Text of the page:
March 9, 2002 Houston Chronicle by Shannon TompkinsTexas wildlife officials propose sealing the state's borders to importation of white-tailed deer as part of a program they hope helps prevent the state's private and public deer herds from being exposed to Chronic Wasting Disease, a close relative of the more well-known Mad Cow Disease.
But, officials admit, the move may be too late to prevent CWD-infected deer from entering the state and potentially devastating Texas' $2 billion deer hunting and deer ranching industry.
While no cases of CWD have been documented in Texas, the state has no monitoring program targeting discovery of infected deer, either in penned or wild herds.
And thousands of deer, some from states with CWD in their herds, have been imported into Texas over the past several years.
"Right now, we don't know if we have CWD in Texas," said Jerry Cooke, director of TPWD's upland wildlife programs. "We know we've had no documented cases, but that doesn't necessarily mean it's not here. But we certainly hope it's not."
Chronic Wasting Disease, or CWD, an untreatable, always-fatal disease affecting the brain, has been spreading as deer and elk have been moved around the nation by buyers and breeders.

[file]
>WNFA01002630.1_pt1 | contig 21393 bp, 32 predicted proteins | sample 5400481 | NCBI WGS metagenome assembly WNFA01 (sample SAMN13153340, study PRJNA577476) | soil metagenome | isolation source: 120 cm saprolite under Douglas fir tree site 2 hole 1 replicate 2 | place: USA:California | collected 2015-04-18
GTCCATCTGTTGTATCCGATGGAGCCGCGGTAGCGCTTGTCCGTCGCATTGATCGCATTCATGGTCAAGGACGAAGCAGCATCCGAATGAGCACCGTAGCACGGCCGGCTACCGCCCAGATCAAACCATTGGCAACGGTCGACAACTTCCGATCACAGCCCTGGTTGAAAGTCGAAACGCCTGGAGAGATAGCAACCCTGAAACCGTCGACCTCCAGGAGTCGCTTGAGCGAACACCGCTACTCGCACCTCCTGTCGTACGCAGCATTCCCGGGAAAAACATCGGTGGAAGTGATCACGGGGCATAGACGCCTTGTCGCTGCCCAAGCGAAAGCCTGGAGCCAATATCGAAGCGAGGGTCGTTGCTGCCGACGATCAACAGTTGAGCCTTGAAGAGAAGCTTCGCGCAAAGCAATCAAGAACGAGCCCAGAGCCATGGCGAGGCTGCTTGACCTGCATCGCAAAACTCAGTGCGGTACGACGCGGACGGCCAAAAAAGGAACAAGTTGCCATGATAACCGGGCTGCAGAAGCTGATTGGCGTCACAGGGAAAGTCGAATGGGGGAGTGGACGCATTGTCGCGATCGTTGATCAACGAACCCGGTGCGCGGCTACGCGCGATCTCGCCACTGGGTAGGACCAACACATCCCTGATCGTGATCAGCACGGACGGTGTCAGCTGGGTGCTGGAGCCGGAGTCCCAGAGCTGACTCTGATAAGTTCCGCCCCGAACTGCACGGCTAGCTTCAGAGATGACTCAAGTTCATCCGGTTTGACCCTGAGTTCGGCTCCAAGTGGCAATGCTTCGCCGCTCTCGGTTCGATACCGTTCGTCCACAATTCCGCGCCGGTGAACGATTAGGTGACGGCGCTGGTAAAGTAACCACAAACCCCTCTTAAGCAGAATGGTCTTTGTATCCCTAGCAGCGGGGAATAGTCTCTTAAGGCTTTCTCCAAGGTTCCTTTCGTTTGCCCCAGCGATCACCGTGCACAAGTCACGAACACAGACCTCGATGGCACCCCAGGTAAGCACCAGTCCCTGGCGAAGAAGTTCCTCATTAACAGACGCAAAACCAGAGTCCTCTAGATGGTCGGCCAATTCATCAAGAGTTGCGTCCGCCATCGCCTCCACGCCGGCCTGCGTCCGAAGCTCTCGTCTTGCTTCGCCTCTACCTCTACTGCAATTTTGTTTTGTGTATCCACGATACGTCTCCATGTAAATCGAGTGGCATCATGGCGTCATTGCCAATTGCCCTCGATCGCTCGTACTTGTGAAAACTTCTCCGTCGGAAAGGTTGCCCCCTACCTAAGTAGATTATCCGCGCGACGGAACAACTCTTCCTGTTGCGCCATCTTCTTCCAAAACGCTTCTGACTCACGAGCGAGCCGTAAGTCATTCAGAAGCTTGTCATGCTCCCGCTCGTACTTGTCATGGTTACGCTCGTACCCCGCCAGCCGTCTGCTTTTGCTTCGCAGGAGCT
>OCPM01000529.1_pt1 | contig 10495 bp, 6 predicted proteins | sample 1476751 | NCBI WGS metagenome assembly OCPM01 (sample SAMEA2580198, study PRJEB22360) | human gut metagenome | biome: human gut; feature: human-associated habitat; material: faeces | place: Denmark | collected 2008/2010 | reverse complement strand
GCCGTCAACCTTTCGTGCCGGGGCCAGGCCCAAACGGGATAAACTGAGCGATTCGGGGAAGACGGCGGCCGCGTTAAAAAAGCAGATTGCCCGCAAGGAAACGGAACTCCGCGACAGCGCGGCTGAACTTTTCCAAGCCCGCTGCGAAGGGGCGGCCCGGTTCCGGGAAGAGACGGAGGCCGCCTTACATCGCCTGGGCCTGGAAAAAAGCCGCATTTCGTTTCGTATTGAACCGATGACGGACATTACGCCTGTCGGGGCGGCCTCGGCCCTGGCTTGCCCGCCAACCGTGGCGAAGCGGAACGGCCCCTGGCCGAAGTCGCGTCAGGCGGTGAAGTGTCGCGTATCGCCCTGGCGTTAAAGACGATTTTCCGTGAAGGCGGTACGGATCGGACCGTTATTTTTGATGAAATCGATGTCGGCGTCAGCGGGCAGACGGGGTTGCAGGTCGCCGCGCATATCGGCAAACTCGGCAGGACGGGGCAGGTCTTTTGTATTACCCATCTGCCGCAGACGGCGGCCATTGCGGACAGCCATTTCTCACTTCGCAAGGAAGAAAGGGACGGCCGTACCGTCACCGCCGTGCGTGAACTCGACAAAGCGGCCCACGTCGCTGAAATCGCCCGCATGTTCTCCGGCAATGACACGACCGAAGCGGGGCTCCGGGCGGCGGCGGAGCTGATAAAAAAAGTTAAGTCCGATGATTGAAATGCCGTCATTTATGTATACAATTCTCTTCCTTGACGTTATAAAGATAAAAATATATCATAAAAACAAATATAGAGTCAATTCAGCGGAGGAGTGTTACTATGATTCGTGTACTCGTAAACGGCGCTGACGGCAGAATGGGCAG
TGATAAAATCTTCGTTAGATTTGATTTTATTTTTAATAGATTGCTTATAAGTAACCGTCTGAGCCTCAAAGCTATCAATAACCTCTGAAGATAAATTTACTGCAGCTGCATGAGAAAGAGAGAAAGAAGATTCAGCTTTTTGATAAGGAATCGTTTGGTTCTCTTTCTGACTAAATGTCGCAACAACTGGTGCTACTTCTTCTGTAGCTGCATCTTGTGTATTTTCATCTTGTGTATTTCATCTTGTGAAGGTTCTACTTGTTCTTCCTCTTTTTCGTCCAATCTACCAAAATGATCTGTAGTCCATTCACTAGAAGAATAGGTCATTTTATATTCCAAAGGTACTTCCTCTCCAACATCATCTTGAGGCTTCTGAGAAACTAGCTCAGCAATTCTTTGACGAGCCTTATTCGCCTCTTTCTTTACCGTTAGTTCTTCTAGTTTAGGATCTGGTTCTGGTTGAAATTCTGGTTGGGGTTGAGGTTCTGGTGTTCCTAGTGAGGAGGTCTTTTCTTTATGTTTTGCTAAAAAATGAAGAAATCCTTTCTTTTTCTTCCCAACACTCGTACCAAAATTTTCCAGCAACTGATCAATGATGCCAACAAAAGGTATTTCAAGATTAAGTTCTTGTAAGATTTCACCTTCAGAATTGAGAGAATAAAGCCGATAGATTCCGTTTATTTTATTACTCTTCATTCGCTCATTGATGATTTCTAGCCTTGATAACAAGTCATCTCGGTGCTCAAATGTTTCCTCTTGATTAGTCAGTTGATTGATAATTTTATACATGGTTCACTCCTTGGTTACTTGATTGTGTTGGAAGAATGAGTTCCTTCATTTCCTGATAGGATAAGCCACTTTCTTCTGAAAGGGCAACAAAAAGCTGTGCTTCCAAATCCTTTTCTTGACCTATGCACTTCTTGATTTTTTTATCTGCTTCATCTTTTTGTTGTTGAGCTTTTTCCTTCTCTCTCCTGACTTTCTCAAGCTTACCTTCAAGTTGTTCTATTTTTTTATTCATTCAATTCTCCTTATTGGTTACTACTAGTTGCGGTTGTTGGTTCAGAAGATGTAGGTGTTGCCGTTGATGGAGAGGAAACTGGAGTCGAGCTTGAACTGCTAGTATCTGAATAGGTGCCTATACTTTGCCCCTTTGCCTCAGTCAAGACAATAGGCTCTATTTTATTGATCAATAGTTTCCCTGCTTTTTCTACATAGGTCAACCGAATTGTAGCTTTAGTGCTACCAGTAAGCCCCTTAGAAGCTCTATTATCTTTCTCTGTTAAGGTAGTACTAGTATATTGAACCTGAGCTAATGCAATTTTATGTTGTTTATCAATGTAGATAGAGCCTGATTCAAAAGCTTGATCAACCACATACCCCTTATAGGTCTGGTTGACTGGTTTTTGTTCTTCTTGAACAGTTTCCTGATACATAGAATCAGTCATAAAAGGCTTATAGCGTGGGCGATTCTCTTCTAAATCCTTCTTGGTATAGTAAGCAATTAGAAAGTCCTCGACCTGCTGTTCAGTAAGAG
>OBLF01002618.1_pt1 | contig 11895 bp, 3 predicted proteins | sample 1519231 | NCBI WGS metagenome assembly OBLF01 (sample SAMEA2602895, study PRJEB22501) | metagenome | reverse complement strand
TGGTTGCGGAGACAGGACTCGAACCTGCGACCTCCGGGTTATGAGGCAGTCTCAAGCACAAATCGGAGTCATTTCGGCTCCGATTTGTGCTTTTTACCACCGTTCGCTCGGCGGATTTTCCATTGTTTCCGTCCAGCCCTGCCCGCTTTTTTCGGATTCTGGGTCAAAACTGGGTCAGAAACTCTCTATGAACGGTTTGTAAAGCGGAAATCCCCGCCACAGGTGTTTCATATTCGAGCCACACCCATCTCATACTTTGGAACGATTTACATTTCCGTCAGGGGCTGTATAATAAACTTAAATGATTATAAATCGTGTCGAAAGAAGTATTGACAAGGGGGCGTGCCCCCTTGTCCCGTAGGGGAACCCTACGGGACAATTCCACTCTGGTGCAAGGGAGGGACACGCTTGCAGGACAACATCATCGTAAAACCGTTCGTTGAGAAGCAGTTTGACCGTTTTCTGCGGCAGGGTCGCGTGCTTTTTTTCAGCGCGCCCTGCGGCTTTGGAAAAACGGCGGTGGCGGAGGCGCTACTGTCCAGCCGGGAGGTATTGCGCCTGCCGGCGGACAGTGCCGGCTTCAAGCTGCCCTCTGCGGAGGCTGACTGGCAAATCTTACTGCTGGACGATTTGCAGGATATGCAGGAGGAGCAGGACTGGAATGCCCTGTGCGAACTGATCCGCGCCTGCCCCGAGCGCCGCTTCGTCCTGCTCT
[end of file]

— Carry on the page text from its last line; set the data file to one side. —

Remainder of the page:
First identified in penned deer and elk Colorado in the 1960s, CWD was initially noted in the state's wild deer population in the mid-1980s. Since then it has spread to wild populations in Wyoming, South Dakota, Nebraska, Saskatchewan and, just announced this past week, Wisconsin.
It also has been identified in penned deer or elk herds in Oklahoma and Kansas.
CWD is a form of transmissible spongiform encephalopathy, the same disease family as bovine spongiform enchephalopathy that causes the "Mad Cow Disease" that resulted in the slaughter of millions of head of livestock in Britain and killed approximately 80 humans [Over 100--BSE coordinator] who contracted BSE from infected meat.
So far, CWD has proved transmissible only to deer and elk. Most scientists believe the chance of it infecting cattle or humans is low, but note there is no definitive evidence to support that theory.
While CWD's effects are known -- it results in degeneration of brain tissue -- its causes and transmission are poorly understood by scientists.
But it is obvious that CWD-infected deer can and have passed the disease to other deer, particularly when many animals are in close quarters or high concentrations such as those seen in many deer ranches.
It can take years for the disease to manifest itself in an animal, and scientists do not know whether CWD is transmittable during that incubation period.